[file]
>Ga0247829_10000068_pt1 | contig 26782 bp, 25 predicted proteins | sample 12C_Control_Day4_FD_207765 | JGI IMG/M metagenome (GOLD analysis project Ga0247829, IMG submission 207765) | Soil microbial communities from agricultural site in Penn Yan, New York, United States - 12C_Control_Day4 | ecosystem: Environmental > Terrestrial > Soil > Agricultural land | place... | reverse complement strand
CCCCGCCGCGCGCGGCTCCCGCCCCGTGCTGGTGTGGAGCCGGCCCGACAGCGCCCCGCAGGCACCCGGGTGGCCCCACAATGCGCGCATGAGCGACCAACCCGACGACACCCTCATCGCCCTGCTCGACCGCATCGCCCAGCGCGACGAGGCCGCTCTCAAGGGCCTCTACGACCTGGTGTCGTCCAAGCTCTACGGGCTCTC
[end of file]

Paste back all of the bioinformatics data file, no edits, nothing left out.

>Ga0247829_10000068_pt1 | contig 26782 bp, 25 predicted proteins | sample 12C_Control_Day4_FD_207765 | JGI IMG/M metagenome (GOLD analysis project Ga0247829, IMG submission 207765) | Soil microbial communities from agricultural site in Penn Yan, New York, United States - 12C_Control_Day4 | ecosystem: Environmental > Terrestrial > Soil > Agricultural land | place... | reverse complement strand
CCCCGCCGCGCGCGGCTCCCGCCCCGTGCTGGTGTGGAGCCGGCCCGACAGCGCCCCGCAGGCACCCGGGTGGCCCCACAATGCGCGCATGAGCGACCAACCCGACGACACCCTCATCGCCCTGCTCGACCGCATCGCCCAGCGCGACGAGGCCGCTCTCAAGGGCCTCTACGACCTGGTGTCGTCCAAGCTCTACGGGCTCTC